The Affordable Care Act’s tax on those who do not have health insurance will be modest and difficult to collect. But will it be enough to get people to buy coverage? If not, healthy people may opt out until they get sick, driving up premiums for those who do buy in.
Earlier this week, I concluded that the Affordable Care Act’s tax on those who do not have health insurance will be both modest and difficult for the IRS to collect. But will it be enough to encourage people to buy coverage? If not, healthy people may opt out until they get sick, a decision that could drive up premium prices for those who do buy coverage.
If past experience is any guide, the vast majority of people will get insurance—mostly because, well, having health insurance is a good idea. Besides, government will subsidize premiums for many. But will this mix of subsidies and taxes be enough to avoid the sort of adverse selection problems that some economists fear could wreck the system?
They were in Massachusetts, where 86.6 percent of people were insured just before that state’s health reform passed in 2006 (under the leadership, of course, of then-governor Mitt Romney) but 94.2 percent were covered in 2010.
There are some differences between the environment in Massachusetts and the nation at large. For one, the Bay State was starting from an uninsured rate of about 13 percent prior to its health reform law—about one-fifth lower than the national rate, which was 16.3 percent in 2010.
The Romneycare tax is roughly similar to Obamacare’s—though the two levies are not directly comparable. In Massachusetts, the tax is adjusted for both age and income but maxes out at $1,260-a-year. The ACA tax is only $95 for an individual in the first year but due to rise to $695 ($2,085 per family) or 2.5 percent of adjusted gross income in 2016. The maximum penalty under the ACA is equal to the price of the low-cost insurance option under the law—much higher for wealthy households than the Massachusetts tax.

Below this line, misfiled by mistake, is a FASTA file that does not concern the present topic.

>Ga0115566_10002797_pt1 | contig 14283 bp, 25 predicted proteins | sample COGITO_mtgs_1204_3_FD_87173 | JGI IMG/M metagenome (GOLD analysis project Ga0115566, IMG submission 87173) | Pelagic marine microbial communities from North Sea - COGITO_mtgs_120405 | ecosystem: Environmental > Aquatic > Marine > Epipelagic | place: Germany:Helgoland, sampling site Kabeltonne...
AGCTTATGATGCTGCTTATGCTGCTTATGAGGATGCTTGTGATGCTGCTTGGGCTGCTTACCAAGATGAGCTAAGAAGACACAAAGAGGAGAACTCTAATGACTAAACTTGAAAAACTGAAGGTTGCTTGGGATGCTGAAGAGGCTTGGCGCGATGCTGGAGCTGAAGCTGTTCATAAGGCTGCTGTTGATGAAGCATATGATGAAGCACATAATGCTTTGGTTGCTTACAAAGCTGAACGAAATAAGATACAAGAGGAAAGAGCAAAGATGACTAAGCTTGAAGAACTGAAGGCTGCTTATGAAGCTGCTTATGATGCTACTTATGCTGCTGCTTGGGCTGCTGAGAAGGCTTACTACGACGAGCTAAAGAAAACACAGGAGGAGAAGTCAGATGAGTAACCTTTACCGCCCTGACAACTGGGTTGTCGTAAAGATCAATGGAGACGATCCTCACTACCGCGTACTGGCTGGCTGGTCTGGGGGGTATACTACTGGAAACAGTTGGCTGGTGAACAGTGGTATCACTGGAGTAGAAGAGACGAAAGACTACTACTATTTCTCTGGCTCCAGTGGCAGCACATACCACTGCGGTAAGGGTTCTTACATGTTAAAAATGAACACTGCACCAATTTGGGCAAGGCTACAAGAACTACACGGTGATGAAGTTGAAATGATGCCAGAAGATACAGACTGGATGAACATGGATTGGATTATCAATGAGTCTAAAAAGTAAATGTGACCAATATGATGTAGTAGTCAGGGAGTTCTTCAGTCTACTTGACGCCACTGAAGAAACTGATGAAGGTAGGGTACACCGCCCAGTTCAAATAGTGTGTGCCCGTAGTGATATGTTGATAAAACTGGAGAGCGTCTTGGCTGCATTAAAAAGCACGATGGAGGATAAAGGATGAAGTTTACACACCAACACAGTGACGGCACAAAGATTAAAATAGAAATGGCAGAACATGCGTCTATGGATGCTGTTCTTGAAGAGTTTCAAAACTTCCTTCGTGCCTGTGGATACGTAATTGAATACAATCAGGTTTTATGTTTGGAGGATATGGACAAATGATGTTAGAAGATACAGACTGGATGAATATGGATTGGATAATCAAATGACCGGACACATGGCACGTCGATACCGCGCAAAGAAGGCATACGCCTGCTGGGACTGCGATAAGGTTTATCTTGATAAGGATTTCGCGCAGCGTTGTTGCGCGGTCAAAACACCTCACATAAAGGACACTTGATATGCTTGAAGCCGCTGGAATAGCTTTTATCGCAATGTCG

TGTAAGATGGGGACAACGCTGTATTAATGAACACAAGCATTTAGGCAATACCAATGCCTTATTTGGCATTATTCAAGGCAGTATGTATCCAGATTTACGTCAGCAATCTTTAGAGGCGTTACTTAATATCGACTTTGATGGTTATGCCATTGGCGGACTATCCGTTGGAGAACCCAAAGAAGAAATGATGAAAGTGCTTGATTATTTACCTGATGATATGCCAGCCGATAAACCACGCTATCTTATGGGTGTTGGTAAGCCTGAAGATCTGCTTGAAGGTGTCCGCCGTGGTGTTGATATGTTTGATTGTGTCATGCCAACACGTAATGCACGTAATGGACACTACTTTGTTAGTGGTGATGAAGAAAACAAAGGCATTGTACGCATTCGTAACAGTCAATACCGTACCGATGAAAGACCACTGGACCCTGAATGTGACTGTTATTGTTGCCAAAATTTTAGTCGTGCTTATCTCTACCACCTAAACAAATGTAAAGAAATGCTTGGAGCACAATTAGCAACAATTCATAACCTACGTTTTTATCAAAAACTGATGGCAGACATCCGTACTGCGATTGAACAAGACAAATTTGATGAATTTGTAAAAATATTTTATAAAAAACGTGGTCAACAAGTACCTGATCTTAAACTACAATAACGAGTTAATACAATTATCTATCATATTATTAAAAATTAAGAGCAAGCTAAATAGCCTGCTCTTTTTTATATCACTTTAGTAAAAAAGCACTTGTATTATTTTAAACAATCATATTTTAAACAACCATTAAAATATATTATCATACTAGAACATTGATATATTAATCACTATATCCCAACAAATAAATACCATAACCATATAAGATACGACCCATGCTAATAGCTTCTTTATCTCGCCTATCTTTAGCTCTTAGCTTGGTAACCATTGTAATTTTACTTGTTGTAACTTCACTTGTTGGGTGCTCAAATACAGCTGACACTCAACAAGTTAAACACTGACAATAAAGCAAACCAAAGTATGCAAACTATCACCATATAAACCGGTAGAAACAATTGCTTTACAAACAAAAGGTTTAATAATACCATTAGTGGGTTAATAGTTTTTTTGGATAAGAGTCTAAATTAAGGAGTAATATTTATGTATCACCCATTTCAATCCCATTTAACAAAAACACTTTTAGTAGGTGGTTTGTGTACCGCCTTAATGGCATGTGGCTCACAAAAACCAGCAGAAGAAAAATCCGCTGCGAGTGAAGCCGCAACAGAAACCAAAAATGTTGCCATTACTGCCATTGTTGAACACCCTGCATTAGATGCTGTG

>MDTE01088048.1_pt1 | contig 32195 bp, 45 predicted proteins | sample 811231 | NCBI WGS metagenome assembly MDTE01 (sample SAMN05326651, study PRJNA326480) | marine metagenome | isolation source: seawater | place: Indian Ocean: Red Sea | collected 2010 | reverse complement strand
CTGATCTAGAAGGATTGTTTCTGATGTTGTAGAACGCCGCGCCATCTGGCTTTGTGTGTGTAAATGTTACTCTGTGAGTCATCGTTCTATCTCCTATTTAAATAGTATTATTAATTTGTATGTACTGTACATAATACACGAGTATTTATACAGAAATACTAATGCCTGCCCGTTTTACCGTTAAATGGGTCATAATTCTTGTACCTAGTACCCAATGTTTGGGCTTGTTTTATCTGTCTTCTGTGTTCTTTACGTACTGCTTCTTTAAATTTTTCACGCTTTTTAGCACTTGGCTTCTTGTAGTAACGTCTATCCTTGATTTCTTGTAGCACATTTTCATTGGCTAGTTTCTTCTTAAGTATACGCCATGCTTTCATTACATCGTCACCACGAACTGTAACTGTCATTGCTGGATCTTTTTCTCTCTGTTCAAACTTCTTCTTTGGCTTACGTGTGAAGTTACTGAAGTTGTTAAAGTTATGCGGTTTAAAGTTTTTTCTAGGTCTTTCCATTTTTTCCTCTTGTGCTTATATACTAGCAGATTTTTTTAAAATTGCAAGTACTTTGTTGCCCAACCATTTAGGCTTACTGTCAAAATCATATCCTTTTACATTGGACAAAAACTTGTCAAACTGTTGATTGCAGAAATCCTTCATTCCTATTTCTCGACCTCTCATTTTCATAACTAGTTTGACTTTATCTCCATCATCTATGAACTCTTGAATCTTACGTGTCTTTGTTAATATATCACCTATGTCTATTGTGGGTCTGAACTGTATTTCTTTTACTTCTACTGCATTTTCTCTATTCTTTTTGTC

Btw, notwithstanding Romney’s latest rather convoluted explanation of why the federal levy is a tax while the Massachusetts penalty is not, this distinction eludes the Bay State itself. The state’s own website describes it this way: “Residents without health insurance face a tax penalty.”
Other jurisdictions also use penalties/taxes to enforce an individual mandate for the purchase of health insurance. Switzerland and the Netherlands, for instance, have achieved 99 percent enrollment that way. However, both countries impose far more onerous penalties than either the ACA or Massachusetts.
In the Netherlands, for instance, the tax penalty is a steep 130 percent of premium cost. In other words, it costs much more to reject coverage than to buy the insurance.
My best guess is the ACA’s combination of subsidies and tax penalties will drive significant enrollment. But there are some weak links in the law.
The first is the relatively modest tax and the constraints on the IRS’ ability to enforce it.
The second was created by the Supreme Court, which made it possible for states to reject Medicaid expansion—a mechanism that The Urban Institute’s Health Policy Center projected would cover about 8 million low-income people who are currently uninsured. Many could not afford insurance even with the ACA’s subsidies, though some may be subject to penalties for not buying.
I also suspect that some tea party-types may organize protests against the ACA—encouraging people to refuse to buy insurance or pay the tax. And imagine commercial products aimed at the same goal: “Learn the Secret of Beating the Obamacare Tax. Send $29.95 now.”
Would such a movement drive enough people to reject insurance so prices for the rest of us would rise significantly? Probably not, but it is hard to know. Still, it will be yet another challenge to this far-reaching, but controversial, law.